All this gut wrenching guilt interfered with my ability to enjoy the moment. I was too busy worrying about getting caught by God, and being punished when I died, simultaneously looking backward and forward. I needed to go to confession to tell the priest about my past sins, and say plenty of Hail Marys and Our Fathers in order to insure my passage through the pearly gates.
Well, I grew up, but continued this preoccupation with the past and the future, while living in the present. And then next thing I knew, 40 years slipped by. I had long since stopped going to church and confession, finally figuring out that they were a waste of time, but the guilt was always there, constantly forcing me to reassess my past conduct. Why? Out of habit, I suppose.
Finally, after a lot of reading, discussing and soul (sic) searching, I shed God. Or god, as I now call him. The sense of freedom when I finally admitted this to myself was palpable. It felt like a massive weight had been removed from my back. I was free to enjoy the moment, and not dwell on the past, or worry about the future. What I did yesterday was done. If it was in error, I’d have to live with it, or work around it. As for my future, I was going to die, and when I was dead, it would be the same as before I was born, and there was nothing I could do about it. Most important, what I did today would not be judged in some other world, some other lifetime, nor would it affect me for all eternity. It might have a temporal effect, here, in this life, but I could deal with that. I might have regrets about my conduct, but they were now opportunities to learn from my mistakes, not reasons to beat myself up over guilt.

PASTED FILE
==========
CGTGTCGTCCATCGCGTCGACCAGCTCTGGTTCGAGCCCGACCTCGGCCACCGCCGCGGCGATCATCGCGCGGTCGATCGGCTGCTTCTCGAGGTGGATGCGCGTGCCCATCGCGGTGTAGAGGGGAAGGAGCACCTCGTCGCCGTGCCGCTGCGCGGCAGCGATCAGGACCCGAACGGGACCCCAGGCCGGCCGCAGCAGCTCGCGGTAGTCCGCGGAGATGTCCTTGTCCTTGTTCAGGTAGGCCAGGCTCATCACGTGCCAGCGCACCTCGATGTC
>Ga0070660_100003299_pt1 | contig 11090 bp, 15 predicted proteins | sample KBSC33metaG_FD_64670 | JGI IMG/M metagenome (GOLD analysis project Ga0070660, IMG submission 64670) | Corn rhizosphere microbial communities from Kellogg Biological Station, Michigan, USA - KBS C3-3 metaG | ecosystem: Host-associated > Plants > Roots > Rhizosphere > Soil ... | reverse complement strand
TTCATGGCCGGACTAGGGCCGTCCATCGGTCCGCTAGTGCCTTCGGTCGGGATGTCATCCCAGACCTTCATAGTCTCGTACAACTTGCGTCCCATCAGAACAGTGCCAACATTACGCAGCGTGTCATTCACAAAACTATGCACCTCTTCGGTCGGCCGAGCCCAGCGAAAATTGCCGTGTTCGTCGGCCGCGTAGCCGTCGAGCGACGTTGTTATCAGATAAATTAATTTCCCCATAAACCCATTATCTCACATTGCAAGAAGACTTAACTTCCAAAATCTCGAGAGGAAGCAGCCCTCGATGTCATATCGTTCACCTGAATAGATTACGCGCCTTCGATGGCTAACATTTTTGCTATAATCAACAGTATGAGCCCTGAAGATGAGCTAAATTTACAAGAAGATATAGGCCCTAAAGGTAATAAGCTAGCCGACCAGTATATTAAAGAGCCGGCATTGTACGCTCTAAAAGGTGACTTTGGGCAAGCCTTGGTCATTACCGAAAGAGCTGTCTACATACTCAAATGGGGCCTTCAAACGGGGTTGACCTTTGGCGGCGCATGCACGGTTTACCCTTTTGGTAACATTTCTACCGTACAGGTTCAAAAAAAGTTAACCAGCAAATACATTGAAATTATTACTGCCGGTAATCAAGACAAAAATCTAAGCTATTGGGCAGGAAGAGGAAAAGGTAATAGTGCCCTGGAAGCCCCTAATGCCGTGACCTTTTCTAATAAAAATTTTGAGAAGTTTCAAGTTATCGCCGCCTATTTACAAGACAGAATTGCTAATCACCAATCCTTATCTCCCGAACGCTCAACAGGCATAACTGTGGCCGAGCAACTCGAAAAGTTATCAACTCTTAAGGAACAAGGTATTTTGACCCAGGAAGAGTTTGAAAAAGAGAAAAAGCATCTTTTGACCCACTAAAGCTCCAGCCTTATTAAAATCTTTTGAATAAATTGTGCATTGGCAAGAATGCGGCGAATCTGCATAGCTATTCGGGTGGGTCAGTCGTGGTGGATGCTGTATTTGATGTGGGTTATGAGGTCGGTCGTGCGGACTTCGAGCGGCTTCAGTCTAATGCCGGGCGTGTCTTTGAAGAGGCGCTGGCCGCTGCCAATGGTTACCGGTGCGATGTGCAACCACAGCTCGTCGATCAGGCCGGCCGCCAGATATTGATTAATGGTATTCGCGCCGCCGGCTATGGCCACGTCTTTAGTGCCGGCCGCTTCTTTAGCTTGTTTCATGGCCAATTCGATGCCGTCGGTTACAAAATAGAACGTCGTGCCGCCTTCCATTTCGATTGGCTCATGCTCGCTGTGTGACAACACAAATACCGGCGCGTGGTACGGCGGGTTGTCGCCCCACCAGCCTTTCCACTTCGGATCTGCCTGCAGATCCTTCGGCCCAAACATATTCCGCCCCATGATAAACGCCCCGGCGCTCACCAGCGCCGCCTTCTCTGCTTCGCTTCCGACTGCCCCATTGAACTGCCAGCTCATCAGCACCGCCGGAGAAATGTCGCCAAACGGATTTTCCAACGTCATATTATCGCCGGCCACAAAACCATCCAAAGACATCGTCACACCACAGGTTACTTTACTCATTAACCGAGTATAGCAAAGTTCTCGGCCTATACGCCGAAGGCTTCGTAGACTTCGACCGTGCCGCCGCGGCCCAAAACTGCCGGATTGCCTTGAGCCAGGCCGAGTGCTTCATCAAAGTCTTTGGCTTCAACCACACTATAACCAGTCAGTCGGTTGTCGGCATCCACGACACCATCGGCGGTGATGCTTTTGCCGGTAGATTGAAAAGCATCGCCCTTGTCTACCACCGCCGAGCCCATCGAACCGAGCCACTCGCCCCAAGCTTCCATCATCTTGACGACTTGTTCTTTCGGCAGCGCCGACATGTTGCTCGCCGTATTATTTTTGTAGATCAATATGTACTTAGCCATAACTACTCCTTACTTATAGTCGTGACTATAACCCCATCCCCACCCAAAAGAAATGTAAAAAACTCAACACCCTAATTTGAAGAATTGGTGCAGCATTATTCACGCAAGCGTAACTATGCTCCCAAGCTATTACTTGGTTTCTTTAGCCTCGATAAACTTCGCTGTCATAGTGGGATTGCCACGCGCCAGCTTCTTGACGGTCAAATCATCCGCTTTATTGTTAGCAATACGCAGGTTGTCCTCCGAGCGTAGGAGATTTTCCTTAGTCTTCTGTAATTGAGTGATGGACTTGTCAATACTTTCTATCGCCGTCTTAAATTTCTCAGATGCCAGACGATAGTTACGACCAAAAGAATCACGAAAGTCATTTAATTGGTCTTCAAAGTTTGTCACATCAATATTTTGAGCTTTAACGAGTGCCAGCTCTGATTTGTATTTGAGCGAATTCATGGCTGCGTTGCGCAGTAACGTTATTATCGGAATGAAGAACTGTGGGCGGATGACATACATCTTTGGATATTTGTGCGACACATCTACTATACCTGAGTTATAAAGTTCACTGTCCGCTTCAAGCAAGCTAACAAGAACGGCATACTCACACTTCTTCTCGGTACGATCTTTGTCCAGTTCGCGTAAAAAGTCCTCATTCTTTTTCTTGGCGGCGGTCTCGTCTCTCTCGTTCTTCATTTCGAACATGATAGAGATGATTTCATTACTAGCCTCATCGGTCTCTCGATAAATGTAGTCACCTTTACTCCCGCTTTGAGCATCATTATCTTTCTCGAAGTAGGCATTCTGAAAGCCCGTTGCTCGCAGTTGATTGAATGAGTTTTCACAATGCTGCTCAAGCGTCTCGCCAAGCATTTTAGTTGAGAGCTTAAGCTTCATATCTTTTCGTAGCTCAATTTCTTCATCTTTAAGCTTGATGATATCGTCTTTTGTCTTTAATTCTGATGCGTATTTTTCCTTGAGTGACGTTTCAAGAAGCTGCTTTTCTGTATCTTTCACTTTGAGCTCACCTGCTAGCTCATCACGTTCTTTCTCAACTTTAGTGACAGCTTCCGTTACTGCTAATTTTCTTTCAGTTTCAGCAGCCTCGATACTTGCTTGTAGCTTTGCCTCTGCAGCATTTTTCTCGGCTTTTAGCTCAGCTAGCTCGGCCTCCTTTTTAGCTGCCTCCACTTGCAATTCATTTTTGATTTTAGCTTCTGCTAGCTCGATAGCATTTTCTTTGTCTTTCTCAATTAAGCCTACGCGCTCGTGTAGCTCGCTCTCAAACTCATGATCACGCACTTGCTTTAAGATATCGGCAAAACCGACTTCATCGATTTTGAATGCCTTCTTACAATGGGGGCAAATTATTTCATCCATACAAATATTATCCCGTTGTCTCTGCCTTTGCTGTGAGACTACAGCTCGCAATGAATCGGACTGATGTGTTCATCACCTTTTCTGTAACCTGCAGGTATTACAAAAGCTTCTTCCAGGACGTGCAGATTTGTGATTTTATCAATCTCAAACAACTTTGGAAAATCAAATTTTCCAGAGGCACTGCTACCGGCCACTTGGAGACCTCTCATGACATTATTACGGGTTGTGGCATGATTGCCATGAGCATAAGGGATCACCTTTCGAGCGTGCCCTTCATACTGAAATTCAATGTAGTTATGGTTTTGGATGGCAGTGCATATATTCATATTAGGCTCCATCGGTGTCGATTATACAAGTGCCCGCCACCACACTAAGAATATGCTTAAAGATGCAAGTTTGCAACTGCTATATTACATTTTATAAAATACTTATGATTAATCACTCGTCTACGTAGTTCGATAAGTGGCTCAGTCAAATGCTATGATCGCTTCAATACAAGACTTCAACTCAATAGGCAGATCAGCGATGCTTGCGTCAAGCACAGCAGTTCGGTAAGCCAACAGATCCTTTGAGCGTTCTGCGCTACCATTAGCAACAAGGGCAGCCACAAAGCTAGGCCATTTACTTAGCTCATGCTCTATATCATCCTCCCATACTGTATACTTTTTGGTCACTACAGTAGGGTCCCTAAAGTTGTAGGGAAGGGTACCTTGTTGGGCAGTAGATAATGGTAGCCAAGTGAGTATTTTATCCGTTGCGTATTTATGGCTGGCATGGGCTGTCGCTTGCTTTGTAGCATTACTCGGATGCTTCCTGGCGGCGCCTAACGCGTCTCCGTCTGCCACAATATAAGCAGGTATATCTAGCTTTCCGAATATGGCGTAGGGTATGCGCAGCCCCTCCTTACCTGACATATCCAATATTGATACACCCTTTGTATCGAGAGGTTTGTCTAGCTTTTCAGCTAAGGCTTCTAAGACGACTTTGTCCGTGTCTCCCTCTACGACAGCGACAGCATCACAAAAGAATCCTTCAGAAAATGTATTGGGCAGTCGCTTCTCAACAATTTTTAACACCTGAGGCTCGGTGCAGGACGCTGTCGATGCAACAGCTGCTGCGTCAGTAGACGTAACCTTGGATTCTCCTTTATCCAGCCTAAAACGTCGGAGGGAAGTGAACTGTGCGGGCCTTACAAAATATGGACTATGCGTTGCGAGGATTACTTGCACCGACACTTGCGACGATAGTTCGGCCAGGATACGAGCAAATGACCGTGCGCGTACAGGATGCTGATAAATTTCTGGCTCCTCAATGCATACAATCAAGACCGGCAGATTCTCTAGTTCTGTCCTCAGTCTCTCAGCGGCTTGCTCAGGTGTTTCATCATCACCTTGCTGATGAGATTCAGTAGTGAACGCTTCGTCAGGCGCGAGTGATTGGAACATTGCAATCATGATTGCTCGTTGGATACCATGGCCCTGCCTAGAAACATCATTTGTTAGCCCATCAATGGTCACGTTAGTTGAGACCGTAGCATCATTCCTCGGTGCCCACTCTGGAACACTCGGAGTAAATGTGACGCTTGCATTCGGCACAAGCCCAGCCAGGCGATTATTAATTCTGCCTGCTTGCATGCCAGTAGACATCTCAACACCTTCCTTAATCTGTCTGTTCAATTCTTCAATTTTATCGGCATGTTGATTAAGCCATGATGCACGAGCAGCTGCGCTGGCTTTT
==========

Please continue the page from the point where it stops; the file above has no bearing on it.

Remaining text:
My whole outlook on life changed. My sense of reality transformed before my eyes. Science was no longer just another boring subject. What used to be an oak tree, was now a very distant ancestor, one with much of the same DNA as I had in my own chemical makeup. Thinking like that makes you really appreciate the vicissitudes of life. It also opens your eyes to possibilities you never thought about. I stopped looking at the stars in the sky and thinking that they could not exist without a designer. I now look to the night sky and marvel at the sheer depth of the universe, and my place in it. The overwhelming profundity of the idea of hundreds of billions of celestial bodies floating out there in space is mind boggling. Just the concept of the light year evokes jaw dropping awe. The universe doesn’t revolve around me, but it does revolve, by immutable laws of nature that are far more wondrous and far more mystical than any bearded old man who lives in the clouds.
Part of this newfound freedom is that for the first time in my life I feel that my life is mine, not someone else’s, not god’s, not the church’s, not society’s – mine. It’s hard to describe the sense of freedom inherent in that feeling. Some might say that it sounds suspiciously selfish. Where does the rest of the world fit into my life? This freedom does not imply an abnegation of my responsibilities to others. I still have a wife, children, a job, people who rely on me. I am still responsible for the commitments I’ve made to them. It’s just that now I do it for the sake of the commitment, for the pure joy of completing a task that sustains others, because I’m part of a world where interdependence is necessary to the smooth operation of society. I fulfill my responsibility, someone benefits. It happens now. And I gain satisfaction now.
There is an eternity in every moment, but if we cannot enjoy it now, it is fleeting, it has passed, it is gone before we get to enjoy it. Being able to live that eternity now, always in the present , savoring it before it’s gone, is something I’ve come to appreciate more than anything else about atheism.
I’m able to ride the wave, not watch it go by.